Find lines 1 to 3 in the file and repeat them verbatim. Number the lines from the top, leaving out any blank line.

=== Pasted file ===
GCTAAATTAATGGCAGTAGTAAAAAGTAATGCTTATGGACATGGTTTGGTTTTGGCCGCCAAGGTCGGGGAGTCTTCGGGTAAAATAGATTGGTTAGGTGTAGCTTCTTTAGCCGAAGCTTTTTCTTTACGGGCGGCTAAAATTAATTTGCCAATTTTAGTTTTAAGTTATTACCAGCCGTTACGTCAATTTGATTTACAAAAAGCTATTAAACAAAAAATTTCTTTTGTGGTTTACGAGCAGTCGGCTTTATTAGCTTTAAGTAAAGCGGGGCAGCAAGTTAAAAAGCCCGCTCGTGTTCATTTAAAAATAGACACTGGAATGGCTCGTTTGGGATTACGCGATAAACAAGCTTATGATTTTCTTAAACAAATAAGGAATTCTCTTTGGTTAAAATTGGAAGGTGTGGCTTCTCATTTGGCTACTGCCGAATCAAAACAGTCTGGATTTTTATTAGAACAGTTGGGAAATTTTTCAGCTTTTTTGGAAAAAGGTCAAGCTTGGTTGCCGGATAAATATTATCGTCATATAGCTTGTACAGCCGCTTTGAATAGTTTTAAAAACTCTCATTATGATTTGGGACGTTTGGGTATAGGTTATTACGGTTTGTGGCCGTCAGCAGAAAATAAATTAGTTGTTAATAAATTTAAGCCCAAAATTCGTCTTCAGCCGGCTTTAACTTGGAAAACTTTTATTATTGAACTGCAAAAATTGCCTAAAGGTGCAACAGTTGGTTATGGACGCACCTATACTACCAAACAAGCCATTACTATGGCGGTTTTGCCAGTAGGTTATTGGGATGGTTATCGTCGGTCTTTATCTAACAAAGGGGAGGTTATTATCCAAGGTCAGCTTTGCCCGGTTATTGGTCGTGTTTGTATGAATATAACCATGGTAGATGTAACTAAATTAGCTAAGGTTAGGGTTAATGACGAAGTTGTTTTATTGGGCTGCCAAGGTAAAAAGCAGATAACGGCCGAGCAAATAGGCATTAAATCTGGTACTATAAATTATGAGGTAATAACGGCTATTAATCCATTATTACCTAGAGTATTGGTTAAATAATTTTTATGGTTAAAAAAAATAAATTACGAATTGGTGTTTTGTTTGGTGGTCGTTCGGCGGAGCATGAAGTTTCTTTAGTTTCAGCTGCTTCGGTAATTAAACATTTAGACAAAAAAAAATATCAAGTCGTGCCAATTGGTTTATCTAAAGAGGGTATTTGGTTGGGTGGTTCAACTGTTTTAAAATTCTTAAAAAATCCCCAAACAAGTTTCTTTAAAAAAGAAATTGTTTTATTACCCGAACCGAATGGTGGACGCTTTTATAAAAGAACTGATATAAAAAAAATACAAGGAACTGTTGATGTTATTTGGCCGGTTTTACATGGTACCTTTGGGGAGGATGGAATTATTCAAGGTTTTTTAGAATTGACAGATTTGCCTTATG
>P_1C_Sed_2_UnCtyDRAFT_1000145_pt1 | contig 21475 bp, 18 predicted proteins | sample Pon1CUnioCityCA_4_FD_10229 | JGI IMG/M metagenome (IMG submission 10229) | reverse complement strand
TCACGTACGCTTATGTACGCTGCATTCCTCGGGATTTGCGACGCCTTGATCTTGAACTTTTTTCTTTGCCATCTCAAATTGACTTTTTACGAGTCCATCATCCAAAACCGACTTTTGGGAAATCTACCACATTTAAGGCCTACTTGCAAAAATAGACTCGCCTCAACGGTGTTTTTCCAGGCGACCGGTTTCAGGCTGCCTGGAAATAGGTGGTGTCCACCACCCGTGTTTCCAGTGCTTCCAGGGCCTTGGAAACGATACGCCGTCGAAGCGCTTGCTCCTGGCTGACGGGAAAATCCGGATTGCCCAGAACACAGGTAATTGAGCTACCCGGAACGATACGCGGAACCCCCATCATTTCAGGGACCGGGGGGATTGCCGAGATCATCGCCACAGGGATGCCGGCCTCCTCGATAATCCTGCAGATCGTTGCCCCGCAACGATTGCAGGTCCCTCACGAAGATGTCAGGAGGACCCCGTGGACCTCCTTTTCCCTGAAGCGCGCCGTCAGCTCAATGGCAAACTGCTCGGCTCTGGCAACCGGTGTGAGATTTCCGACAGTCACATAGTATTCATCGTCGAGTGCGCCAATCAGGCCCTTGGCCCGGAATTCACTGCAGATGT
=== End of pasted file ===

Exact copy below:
GCTAAATTAATGGCAGTAGTAAAAAGTAATGCTTATGGACATGGTTTGGTTTTGGCCGCCAAGGTCGGGGAGTCTTCGGGTAAAATAGATTGGTTAGGTGTAGCTTCTTTAGCCGAAGCTTTTTCTTTACGGGCGGCTAAAATTAATTTGCCAATTTTAGTTTTAAGTTATTACCAGCCGTTACGTCAATTTGATTTACAAAAAGCTATTAAACAAAAAATTTCTTTTGTGGTTTACGAGCAGTCGGCTTTATTAGCTTTAAGTAAAGCGGGGCAGCAAGTTAAAAAGCCCGCTCGTGTTCATTTAAAAATAGACACTGGAATGGCTCGTTTGGGATTACGCGATAAACAAGCTTATGATTTTCTTAAACAAATAAGGAATTCTCTTTGGTTAAAATTGGAAGGTGTGGCTTCTCATTTGGCTACTGCCGAATCAAAACAGTCTGGATTTTTATTAGAACAGTTGGGAAATTTTTCAGCTTTTTTGGAAAAAGGTCAAGCTTGGTTGCCGGATAAATATTATCGTCATATAGCTTGTACAGCCGCTTTGAATAGTTTTAAAAACTCTCATTATGATTTGGGACGTTTGGGTATAGGTTATTACGGTTTGTGGCCGTCAGCAGAAAATAAATTAGTTGTTAATAAATTTAAGCCCAAAATTCGTCTTCAGCCGGCTTTAACTTGGAAAACTTTTATTATTGAACTGCAAAAATTGCCTAAAGGTGCAACAGTTGGTTATGGACGCACCTATACTACCAAACAAGCCATTACTATGGCGGTTTTGCCAGTAGGTTATTGGGATGGTTATCGTCGGTCTTTATCTAACAAAGGGGAGGTTATTATCCAAGGTCAGCTTTGCCCGGTTATTGGTCGTGTTTGTATGAATATAACCATGGTAGATGTAACTAAATTAGCTAAGGTTAGGGTTAATGACGAAGTTGTTTTATTGGGCTGCCAAGGTAAAAAGCAGATAACGGCCGAGCAAATAGGCATTAAATCTGGTACTATAAATTATGAGGTAATAACGGCTATTAATCCATTATTACCTAGAGTATTGGTTAAATAATTTTTATGGTTAAAAAAAATAAATTACGAATTGGTGTTTTGTTTGGTGGTCGTTCGGCGGAGCATGAAGTTTCTTTAGTTTCAGCTGCTTCGGTAATTAAACATTTAGACAAAAAAAAATATCAAGTCGTGCCAATTGGTTTATCTAAAGAGGGTATTTGGTTGGGTGGTTCAACTGTTTTAAAATTCTTAAAAAATCCCCAAACAAGTTTCTTTAAAAAAGAAATTGTTTTATTACCCGAACCGAATGGTGGACGCTTTTATAAAAGAACTGATATAAAAAAAATACAAGGAACTGTTGATGTTATTTGGCCGGTTTTACATGGTACCTTTGGGGAGGATGGAATTATTCAAGGTTTTTTAGAATTGACAGATTTGCCTTATG
>P_1C_Sed_2_UnCtyDRAFT_1000145_pt1 | contig 21475 bp, 18 predicted proteins | sample Pon1CUnioCityCA_4_FD_10229 | JGI IMG/M metagenome (IMG submission 10229) | reverse complement strand
TCACGTACGCTTATGTACGCTGCATTCCTCGGGATTTGCGACGCCTTGATCTTGAACTTTTTTCTTTGCCATCTCAAATTGACTTTTTACGAGTCCATCATCCAAAACCGACTTTTGGGAAATCTACCACATTTAAGGCCTACTTGCAAAAATAGACTCGCCTCAACGGTGTTTTTCCAGGCGACCGGTTTCAGGCTGCCTGGAAATAGGTGGTGTCCACCACCCGTGTTTCCAGTGCTTCCAGGGCCTTGGAAACGATACGCCGTCGAAGCGCTTGCTCCTGGCTGACGGGAAAATCCGGATTGCCCAGAACACAGGTAATTGAGCTACCCGGAACGATACGCGGAACCCCCATCATTTCAGGGACCGGGGGGATTGCCGAGATCATCGCCACAGGGATGCCGGCCTCCTCGATAATCCTGCAGATCGTTGCCCCGCAACGATTGCAGGTCCCTCACGAAGATGTCAGGAGGACCCCGTGGACCTCCTTTTCCCTGAAGCGCGCCGTCAGCTCAATGGCAAACTGCTCGGCTCTGGCAACCGGTGTGAGATTTCCGACAGTCACATAGTATTCATCGTCGAGTGCGCCAATCAGGCCCTTGGCCCGGAATTCACTGCAGATGT